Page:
For the past three years, Esther Possick has avoided the hassle of hosting Passover at her Long Island home by traveling to kosher hotels in foreign locales.
In 2017, she spent the holiday in Stresa, a resort town on Lake Maggiore in northern Italy not far from the Swiss border. The following year she tried out Rimini, a coastal city on the Adriatic. Last year she opted for a program in Spain.
This year, she was planning to spend the holiday at a seafront hotel in Milano Marittima, a resort area three hours southeast of Milan, capped off by a weekend in Rome. But in late February, as Milan became the epicentre of the coronavirus crisis in Europe, bringing life in Italy’s second most populous city to a halt, Possick started having second thoughts.
On Monday, when Possick’s air carrier announced it was suspending flights to Milan, Possick couldn’t hold out any longer.
“I kept saying, OK, this is going to pass. Something is going to change,” Possick told the Jewish Telegraphic Agency. “But it doesn’t seem to be changing for the better.”
As the coronavirus spreads across the globe, the effects are being felt not only in the public health arena but in business, education and tourism — and a small but significant subset of the Jewish world: Passover vacations.
The eight-day holiday, with its extensive home cleaning preparations and succession of major meals, has emerged as a popular time for getaways. The Passover travel industry has ballooned into a major business, with over 170 programs this year offering kosher meals in nearly every corner of the planet. Jews from Israel, the United States, Europe and elsewhere are willing to pay an often hefty fee to avoid the drudgery and inconvenience of holiday prep.
As of early March, at least three programs — two in Italy and one in Thailand — have been canceled because of the virus. Others are keeping a wary eye on the situation.
“The buzz from consumers has been that they’ve been nervous,” said Doni Schwartz, who runs the website PassoverListings.com, an advertising and review platform for the holiday’s programs. “They’ve put down a lot of money. A lot of them are scrambling for new programs in the U.S.”
Leisure Time Tours, an American operator based in New York, had to cancel its Rome program due to concerns about the coronavirus. The company, which also runs programs in Prague, Florida and New York, was able to transfer some customers to its other hotels while offering full refunds to the rest, managing director Robert Frucher told the JTA.
The Israeli operator Gem Kosher canceled its sole Passover program, in Pattaya, Thailand, offering partial refunds to the hundreds of guests who had booked rooms at the Renaissance Pattaya Resort & Spa, 100 miles south of Bangkok. Owner Aharon Lipner said the cancellation was a big financial hit for his company, but he had no choice.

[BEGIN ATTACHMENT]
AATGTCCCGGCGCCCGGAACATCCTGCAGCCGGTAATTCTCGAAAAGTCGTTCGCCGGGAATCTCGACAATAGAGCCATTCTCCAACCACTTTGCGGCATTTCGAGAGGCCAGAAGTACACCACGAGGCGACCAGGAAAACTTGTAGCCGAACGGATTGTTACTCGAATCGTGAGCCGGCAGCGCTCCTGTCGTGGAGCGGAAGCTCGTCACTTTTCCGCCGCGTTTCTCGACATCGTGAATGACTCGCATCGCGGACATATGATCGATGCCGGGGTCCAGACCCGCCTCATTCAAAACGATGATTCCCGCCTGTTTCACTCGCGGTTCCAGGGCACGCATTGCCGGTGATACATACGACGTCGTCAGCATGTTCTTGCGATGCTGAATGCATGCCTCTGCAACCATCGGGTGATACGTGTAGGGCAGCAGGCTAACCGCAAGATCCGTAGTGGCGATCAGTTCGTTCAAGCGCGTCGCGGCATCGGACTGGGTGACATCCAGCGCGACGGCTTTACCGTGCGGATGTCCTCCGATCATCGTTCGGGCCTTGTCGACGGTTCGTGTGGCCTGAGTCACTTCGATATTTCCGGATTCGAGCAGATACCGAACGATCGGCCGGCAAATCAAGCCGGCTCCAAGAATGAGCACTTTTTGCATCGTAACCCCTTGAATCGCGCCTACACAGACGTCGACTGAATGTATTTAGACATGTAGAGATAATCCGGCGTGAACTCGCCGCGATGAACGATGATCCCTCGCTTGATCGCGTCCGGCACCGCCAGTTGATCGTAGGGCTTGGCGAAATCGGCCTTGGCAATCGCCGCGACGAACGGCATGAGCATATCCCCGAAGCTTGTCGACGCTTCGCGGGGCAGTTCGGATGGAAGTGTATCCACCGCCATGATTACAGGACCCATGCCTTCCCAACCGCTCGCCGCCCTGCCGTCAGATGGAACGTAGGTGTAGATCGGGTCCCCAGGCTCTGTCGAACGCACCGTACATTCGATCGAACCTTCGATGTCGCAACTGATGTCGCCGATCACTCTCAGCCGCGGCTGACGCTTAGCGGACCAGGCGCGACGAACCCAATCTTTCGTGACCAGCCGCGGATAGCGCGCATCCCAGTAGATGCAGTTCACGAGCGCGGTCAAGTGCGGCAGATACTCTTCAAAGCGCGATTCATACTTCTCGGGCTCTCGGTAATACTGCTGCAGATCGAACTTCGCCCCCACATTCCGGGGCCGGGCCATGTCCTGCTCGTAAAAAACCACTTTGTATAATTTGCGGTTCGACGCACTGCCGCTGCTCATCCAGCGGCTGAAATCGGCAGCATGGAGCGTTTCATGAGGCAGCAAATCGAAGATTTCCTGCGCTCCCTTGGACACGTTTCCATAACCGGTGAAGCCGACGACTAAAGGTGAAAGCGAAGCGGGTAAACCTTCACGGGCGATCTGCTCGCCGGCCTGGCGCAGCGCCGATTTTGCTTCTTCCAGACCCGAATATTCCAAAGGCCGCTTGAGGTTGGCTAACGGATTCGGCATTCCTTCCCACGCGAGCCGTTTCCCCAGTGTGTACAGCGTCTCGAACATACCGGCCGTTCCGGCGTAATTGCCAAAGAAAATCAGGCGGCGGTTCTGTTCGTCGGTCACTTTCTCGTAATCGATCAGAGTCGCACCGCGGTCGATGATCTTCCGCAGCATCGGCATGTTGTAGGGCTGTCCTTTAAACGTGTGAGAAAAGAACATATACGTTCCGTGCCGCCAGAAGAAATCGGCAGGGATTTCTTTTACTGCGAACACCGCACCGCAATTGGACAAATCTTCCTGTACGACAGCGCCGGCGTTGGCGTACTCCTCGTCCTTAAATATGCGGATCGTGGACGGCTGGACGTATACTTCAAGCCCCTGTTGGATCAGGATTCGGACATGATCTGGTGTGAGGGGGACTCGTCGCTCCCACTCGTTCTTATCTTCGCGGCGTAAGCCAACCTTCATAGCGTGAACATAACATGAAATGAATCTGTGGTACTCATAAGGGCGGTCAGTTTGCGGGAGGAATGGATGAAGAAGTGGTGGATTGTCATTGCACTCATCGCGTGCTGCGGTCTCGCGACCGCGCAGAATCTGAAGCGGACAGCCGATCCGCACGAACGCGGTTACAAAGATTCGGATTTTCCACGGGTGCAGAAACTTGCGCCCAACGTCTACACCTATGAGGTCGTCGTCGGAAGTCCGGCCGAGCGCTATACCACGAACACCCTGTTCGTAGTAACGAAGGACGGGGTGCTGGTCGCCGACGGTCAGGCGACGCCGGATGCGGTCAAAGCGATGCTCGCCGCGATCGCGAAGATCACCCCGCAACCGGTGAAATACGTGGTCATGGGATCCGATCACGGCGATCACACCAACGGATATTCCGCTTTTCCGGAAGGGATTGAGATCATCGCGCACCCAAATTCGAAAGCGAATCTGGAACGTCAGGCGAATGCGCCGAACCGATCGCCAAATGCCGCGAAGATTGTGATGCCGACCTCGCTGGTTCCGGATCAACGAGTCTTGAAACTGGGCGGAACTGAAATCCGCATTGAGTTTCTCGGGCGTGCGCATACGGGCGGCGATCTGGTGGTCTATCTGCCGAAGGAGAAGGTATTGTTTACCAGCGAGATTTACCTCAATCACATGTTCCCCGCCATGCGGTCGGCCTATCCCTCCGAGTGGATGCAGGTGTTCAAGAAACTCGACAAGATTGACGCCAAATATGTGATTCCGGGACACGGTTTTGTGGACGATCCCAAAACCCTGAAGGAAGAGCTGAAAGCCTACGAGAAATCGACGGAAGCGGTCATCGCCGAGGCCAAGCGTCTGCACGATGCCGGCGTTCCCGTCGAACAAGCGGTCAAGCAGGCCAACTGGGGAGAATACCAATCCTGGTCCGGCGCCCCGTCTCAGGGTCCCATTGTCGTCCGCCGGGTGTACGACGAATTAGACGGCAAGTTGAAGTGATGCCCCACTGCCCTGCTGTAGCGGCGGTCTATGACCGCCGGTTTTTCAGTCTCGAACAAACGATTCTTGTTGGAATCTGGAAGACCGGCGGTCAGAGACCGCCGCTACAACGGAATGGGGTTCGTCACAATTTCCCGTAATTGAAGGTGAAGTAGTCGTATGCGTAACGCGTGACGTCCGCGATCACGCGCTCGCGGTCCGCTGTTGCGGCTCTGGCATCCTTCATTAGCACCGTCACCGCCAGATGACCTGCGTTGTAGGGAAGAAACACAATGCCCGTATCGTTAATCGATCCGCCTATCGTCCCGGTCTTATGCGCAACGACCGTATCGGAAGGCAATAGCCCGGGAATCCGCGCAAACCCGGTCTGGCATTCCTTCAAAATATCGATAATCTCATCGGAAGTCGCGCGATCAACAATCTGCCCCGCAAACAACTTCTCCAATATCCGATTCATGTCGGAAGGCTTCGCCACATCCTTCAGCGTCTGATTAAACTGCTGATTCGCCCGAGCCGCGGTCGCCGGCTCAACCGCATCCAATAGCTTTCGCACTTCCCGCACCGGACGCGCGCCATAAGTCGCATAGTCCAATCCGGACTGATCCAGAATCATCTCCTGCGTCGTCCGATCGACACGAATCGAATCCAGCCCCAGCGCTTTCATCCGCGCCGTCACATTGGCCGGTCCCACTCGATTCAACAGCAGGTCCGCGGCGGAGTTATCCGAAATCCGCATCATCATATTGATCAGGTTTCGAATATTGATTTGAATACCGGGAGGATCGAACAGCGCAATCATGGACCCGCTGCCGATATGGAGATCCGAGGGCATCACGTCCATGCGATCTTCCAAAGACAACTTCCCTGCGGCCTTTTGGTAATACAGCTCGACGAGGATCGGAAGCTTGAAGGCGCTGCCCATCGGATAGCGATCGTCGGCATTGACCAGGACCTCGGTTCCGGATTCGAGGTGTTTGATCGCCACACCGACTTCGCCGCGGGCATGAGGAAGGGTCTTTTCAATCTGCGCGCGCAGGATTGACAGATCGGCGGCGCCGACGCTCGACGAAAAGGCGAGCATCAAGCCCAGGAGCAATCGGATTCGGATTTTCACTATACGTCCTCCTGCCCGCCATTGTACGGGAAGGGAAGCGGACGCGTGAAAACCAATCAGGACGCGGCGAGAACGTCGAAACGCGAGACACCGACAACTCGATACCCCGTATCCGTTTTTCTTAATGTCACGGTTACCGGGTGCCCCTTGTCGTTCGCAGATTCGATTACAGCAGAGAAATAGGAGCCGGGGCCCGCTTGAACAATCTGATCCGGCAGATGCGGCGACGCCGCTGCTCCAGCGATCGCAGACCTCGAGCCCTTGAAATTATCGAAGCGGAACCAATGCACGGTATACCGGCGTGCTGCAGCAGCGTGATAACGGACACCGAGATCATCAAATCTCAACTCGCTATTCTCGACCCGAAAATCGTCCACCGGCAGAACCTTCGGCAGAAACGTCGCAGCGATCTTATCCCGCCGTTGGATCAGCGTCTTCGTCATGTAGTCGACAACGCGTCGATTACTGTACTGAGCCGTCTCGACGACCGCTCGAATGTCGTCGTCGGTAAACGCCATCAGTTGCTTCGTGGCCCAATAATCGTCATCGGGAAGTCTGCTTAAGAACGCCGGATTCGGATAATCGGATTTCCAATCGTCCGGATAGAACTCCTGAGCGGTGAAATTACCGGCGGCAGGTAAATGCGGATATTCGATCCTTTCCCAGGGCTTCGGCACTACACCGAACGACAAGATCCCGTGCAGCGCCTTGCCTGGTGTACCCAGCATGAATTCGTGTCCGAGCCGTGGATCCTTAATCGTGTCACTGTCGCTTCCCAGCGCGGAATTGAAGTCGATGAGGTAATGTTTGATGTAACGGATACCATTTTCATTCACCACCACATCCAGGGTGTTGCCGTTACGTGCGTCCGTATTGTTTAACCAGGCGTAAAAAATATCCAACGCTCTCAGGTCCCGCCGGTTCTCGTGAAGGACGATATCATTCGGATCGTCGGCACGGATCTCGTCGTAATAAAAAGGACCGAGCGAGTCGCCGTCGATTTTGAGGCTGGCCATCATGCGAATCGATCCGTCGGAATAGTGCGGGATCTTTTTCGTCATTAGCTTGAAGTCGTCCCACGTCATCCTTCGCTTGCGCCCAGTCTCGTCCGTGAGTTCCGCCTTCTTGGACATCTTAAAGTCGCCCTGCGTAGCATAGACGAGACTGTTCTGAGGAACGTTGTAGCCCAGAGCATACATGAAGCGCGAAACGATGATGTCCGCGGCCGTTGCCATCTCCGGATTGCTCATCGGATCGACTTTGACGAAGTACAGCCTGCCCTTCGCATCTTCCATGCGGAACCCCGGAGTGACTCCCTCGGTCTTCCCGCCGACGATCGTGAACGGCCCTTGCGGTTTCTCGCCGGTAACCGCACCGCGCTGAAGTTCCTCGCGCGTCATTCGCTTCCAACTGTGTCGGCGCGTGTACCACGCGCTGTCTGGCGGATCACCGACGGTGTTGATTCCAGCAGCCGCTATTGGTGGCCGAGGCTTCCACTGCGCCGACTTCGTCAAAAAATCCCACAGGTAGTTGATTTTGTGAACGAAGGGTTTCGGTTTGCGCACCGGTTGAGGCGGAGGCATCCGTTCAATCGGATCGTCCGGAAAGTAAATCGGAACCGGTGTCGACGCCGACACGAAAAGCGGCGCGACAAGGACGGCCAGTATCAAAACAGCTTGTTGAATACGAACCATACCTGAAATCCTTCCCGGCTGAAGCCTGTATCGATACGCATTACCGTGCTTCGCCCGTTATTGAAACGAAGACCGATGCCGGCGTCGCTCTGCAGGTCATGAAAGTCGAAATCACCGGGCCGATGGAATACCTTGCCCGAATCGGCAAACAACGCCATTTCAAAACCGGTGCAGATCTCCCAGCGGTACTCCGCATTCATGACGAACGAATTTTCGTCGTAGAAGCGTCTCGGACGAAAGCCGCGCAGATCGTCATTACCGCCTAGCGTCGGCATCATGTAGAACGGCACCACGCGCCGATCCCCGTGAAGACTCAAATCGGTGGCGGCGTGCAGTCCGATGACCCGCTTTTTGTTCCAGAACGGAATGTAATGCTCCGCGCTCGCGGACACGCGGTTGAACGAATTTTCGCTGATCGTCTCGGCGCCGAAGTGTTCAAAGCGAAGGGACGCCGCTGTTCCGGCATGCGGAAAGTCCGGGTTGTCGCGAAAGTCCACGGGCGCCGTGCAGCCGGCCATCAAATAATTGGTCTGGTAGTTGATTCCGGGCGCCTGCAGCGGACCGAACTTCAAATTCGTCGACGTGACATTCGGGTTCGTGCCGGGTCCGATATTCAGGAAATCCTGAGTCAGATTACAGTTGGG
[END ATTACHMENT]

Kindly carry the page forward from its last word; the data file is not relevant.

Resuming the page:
“I don’t want to put any of my guests at even 0.0 per cent, at any risk,” Lipner said. “This virus, let’s say, it’s more than just what people know about. It’s much worse.”
In Italy, the European country worst hit so far by the virus, more than a dozen programs are planned for 2020. Several operators said they remain committed to holding their programs and are keeping a close watch on the situation, but others have been forced to throw in the towel.
One is Belinda Netzer, who owns My Kosher Hotel in the Dolomite Mountains of northeastern Italy. The hotel was fully booked throughout the winter ski season through Passover, which begins this year on the evening of April 8.
But the vast majority of Netzer’s clients are Israelis, and after Israel’s national air carrier, El Al, announced in late February that it was halting all flights to Italy, the cancellations started rolling in. That forced Netzer to nix the program. However, she is not canceling another program she is hosting in Rimini, Italy.
“I feel like I’m living in wartime,” Netzer said. “It’s like a tsunami mixed with an — I don’t know. It’s like a catastrophe. It’s a really terrible feeling.”
Tour operators that decide to cancel programs typically offer full refunds to their patrons. Industry insiders say that even those that have not canceled are often inclined to return what they can, if only to preserve goodwill among their clientele.
Possick said her operator, Koltuv Events, offered a 50 per cent refund and two years to put the remaining money toward a future program. Koltuv owner Itzhak Sakav told the JTA that only about 20 people had canceled this year and over 400 people were still planning to attend the company’s two Italy programs.
Toby Schwartz was planning to attend a Koltuv program in Italy, but she has asthma and her mother is elderly, and they decided not to take the risk. The two decided in February to switch to a Passover program in South Carolina.
“Normally if I was planning a vacation, I’d wait a little to see what would happen,” Schwartz said. “But because it’s Passover, you don’t want to get stuck with no plans.”
For operators like Koltuv that run just one or two programs annually, a single bad year can spell disaster. They typically spend the entire year planning for Passover, which between the logistics of delivering kosher food to exotic locales and the multiple requirements of traditionally observant Jewish traveler is both complicated and pricey.
Profits are often made only on the last 10 per cent to 15 per cent of rooms booked, meaning even a small drop in participation can make a world of difference.
“Often in this industry, those final rooms can be the difference between a loss and a profit,” said Raphi Bloom, the co-owner of TotallyJewishTravel.com, which claims to be the largest Jewish travel site on the internet. “Running a Pesach program is not cheap for the operator. If people are hesitant at this stage, that’s where it could have an effect.”